Friday Fiver

posted by jamesdumelow

This week’s Friday Fiver…

1. Pay day loans companies are back in the news again after being labelled by the Office of Fair Trading (OFT) as “causing misery and hardship” and having 12 weeks to change their business practices or lose their licences. All in the week that maybe the most famous pay day loans company, Wonga, spoke at a Labour policy meeting on household debt. Personally any action the OFT can take to ban the catchiness of this Wonga advert tune the better!

2. Hugo Chavez died this week as a result of a long term battle with cancer. Some conspiracy theorists allege his cancer was caused by the CIA ; a claim dismissed by the White House as “absurd”. Love him or hate him Chavez was a huge figure on the international stage and what happens now in Venezuela is a big question mark.  However for those Chavez fans out there this is not the last we shall hear of him as according to Iran’s President Ahmadinejad, Chavez will be resurrected along with Jesus. China will be watching developments particularly closely given that the state owned China Development Bank lent Venezuela over $40bn from 2008-2012 ($1,400 for every Venezuelan), a sum I suspect it would rather a post-Chavez administration would not default on.

3. Another country, another story; however the same response from the US government.  North Korea threatened on Thursday to launch a “pre-emptive nuclear strike on the headquarters of the aggressors”. A threat that was met with the response of the week from the US government – “Absurd (and suicidal)”. Meanwhile next door, a better week for the South Korean economy – on Monday the South Korean won depreciated against the dollar to its lowest level since February 12, buoyed on by weakness in the Japanese yen. Good news for those Koreans who have been wishing for a weaker won.

4. Today (Friday) is International Women’s Day, a day of political and social awareness of the struggles women worldwide face.  FPS would like to use the occasion to celebrate its favourite woman and one that faces one of the greatest struggles of our day in her quest for worldwide economic stability – Happy International Women’s Day to Christine LeGarde


  5. Finally, out of deference to Matt Bright and Danny Calogero, our two native Hullians in FPS we will end the week with a few of our favourite bits of Hull lingo from Learning to Speak Ull

  • Ellur, arm from ‘ull - Good morning, I am from Hull
  • Giz a croggie - Request for a ride on the crossbar of a bicycle
  • Gizza pennith ‘gammy fruit - Could I please have some of those bruised apricots

That’s it for the Friday Fiver! Happy Friday and end of the working week.  FPS are signing off and disappearing for Arfa Larga - A smaller glass of beer of continental origin

Tweet of the Week

posted by Daniel George

Image source: Flickr

Welcome back for the second edition of Tweet of the Week. In last week’s post, we saw Noah Smith take the award for pointing out a key piece of wisdom that investors often forget. This time, we’re being educated by @madeupstats.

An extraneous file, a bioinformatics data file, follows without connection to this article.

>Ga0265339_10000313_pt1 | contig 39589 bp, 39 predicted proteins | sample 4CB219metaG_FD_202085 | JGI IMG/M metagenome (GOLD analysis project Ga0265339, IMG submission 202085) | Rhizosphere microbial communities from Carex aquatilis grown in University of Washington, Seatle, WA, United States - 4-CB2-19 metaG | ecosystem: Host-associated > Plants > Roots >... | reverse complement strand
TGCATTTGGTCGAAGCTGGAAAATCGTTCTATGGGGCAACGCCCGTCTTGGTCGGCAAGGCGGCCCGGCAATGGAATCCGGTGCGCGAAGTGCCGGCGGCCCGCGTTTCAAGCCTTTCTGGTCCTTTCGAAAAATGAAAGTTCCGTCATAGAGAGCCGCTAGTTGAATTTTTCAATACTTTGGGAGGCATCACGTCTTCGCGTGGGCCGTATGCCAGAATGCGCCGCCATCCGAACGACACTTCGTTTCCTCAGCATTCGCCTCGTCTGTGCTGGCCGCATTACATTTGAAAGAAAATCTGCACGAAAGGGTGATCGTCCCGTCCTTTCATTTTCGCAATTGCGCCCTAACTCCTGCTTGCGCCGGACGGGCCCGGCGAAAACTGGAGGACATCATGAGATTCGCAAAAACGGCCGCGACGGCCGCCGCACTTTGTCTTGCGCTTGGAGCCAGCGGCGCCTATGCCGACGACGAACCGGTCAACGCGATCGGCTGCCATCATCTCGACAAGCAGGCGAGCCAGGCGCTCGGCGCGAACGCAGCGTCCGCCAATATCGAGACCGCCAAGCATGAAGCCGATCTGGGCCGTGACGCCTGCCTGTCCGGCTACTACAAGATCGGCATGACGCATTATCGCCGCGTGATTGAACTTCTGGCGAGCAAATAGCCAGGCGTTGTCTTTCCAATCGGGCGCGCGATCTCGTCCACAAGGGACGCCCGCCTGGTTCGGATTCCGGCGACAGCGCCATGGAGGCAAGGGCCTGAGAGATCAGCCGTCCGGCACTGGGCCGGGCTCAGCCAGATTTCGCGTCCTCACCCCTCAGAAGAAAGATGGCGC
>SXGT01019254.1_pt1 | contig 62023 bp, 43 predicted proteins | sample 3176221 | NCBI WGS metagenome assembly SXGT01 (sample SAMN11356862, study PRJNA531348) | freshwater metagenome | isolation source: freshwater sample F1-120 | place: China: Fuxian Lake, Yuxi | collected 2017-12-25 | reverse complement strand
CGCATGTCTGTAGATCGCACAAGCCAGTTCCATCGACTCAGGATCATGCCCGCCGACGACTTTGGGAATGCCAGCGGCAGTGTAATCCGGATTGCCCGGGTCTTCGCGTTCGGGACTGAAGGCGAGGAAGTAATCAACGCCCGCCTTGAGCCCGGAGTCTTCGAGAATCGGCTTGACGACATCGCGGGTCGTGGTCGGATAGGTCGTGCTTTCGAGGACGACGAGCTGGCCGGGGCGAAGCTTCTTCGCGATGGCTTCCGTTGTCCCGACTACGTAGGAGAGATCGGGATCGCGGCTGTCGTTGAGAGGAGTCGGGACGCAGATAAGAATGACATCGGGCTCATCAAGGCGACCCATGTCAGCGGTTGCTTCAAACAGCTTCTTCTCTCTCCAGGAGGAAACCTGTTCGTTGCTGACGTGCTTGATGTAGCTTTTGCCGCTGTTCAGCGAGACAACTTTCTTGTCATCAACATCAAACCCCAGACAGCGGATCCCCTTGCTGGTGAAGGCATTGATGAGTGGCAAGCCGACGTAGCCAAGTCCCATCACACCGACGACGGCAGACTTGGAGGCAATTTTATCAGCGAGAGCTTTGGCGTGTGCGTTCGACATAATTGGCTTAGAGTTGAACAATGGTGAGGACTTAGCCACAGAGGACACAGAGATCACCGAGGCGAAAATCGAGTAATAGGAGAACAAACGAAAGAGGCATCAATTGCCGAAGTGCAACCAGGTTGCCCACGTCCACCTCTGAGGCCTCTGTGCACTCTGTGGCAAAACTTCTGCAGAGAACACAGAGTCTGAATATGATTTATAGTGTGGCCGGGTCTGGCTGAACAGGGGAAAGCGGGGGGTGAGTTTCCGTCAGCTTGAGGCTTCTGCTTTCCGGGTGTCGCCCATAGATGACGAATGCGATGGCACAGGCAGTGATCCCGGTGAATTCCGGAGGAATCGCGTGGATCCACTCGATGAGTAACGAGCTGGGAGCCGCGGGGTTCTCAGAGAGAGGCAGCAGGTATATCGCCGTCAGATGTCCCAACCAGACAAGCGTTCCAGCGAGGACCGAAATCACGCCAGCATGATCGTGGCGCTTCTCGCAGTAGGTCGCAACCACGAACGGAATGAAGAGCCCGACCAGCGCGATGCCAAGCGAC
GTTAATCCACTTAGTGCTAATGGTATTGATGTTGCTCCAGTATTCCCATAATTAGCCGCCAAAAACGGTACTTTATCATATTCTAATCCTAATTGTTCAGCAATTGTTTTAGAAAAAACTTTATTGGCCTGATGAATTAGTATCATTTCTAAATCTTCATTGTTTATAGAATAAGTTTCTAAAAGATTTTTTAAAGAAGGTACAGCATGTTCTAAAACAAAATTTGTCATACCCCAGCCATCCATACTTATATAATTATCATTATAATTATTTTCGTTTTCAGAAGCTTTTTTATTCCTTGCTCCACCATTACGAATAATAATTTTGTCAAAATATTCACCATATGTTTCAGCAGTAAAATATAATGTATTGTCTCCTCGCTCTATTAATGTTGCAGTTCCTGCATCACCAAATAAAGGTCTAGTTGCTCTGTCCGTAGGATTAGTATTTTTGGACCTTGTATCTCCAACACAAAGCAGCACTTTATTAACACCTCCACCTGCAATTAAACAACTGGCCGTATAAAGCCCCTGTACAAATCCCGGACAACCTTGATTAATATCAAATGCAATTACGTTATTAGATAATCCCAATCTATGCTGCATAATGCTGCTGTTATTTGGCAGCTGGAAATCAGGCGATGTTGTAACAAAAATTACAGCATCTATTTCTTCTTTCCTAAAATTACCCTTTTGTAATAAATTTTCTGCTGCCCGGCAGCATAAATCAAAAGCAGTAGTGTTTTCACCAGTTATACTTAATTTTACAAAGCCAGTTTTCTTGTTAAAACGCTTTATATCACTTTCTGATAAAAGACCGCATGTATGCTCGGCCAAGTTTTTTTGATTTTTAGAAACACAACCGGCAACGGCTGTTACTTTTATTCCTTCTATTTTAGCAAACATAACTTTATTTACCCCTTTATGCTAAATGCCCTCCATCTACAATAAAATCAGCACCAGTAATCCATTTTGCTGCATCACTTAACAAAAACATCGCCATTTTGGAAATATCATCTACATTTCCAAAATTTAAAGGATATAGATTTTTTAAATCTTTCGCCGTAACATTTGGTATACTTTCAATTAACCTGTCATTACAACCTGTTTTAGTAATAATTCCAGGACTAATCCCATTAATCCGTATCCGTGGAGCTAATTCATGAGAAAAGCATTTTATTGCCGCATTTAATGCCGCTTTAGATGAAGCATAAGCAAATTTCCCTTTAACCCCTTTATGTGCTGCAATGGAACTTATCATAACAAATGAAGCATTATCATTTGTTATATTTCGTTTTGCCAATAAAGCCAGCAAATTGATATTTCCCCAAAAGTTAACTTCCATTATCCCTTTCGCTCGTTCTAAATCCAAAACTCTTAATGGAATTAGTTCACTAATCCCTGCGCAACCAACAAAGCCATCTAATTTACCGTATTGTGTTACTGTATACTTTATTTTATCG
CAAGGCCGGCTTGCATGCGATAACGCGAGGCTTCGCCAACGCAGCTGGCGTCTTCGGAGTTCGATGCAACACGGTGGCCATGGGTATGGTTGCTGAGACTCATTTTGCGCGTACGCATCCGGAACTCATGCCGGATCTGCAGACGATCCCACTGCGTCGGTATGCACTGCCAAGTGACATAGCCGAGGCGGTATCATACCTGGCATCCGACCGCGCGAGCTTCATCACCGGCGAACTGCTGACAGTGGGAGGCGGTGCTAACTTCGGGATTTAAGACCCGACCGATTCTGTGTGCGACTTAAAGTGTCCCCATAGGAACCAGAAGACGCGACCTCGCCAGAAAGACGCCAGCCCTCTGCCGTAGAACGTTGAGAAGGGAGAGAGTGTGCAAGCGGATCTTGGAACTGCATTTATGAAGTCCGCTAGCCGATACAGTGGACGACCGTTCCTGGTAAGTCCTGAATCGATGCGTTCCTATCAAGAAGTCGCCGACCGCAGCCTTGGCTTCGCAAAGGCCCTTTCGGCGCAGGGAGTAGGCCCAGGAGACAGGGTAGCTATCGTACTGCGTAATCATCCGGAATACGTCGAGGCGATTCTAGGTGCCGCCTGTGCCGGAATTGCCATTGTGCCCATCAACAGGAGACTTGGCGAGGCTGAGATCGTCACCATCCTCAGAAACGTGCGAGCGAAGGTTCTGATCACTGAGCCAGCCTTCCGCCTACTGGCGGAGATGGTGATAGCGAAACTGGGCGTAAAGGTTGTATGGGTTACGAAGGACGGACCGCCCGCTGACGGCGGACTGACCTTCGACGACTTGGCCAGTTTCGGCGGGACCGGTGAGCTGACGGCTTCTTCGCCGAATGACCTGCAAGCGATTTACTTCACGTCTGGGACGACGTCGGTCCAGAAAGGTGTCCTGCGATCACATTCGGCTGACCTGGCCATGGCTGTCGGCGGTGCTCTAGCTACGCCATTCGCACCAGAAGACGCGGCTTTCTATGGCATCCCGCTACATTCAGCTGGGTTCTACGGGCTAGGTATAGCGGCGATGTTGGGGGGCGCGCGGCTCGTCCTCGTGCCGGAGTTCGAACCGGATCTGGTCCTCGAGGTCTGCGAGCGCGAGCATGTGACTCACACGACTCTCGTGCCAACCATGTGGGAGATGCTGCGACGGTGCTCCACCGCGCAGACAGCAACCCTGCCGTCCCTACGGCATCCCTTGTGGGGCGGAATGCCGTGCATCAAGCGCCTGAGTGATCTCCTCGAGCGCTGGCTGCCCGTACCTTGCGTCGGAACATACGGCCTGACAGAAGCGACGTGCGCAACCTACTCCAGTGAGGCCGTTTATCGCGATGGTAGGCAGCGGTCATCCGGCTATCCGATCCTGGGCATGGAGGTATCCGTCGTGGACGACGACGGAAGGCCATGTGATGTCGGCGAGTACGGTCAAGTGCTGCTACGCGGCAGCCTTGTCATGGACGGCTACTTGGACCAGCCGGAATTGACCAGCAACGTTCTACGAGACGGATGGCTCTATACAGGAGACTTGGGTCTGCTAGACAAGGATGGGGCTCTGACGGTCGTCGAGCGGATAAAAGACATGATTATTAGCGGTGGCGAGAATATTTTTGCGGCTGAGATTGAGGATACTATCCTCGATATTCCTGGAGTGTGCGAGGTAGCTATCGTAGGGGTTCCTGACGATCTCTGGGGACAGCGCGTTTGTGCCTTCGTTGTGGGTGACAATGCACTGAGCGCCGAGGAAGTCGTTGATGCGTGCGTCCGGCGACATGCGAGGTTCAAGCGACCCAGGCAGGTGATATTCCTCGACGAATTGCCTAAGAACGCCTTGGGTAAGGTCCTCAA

This account serves to remind us to review stats we come across with a critical eye. Indeed, I’m sure we all obviously thought Annie Lennox was singing about statistics in Eurythmics’s seminal hit Sweet Dreams.

Anyway, in its own way @madeupstats also drops little gems of wisdom along the way that we can all learn from. This week’s winner concerns the perils of QR codes:

There may yet be some hope for QR codes, however. Much like any other tactic, if the rationale for their use is well-considered and the execution is creative, they can really drive engagement and add value to a client’s campaign and business. This example from Bergge Tattoo is a great case in point.

A thousand words: The reality of high-density housing conditions in Hong Kong

We’re starting a new series on the Shocks & Stares blog, looking at some powerful imagery we’ve come across, aptly named “A thousand words” (a picture, painting and all that jazz).

In the high-rise metropolis of Hong Kong, who’d thought housed nearly 80,000 people living in inadequate housing conditions in “cage-homes”, cubicle apartments, roof-top houses and small sub-divided and partitioned units less than 9.3 square meters? According to official stats, underneath its glittering skyline, almost a fifth of the island’s population is now living in poverty.

In a shocking photo series created by the Society for Community Organisation (SoCO), exposes the harsh realities of high-density housing conditions in Hong Kong. A prime example of all that glitters is not gold.

Image source: SoCO via Reddit

Friday Fiver

posted by dannycalogero

Wow, what a week it has been in the FPS team, we’ve barely had a chance to catch our breath! This week the news agenda has been much more serious – not like last week’s horsing around (sorry, couldn’t resist). Here are a couple of the things that have been keeping us busy and entertained over the past seven days

1. Rating GeorgeSo the UK lost its AAA credit rating last Friday, who cares? Well, not that many people apparently. After a brief wobble on Monday morning, the markets shrugged off the downgrade like a hangover from the night before. However, while the downgrade may not have had a major economic impact, its political impact remains to be seen. Rather than assessing the credit worthiness of the UK, it could turn out to be more of a rating on George.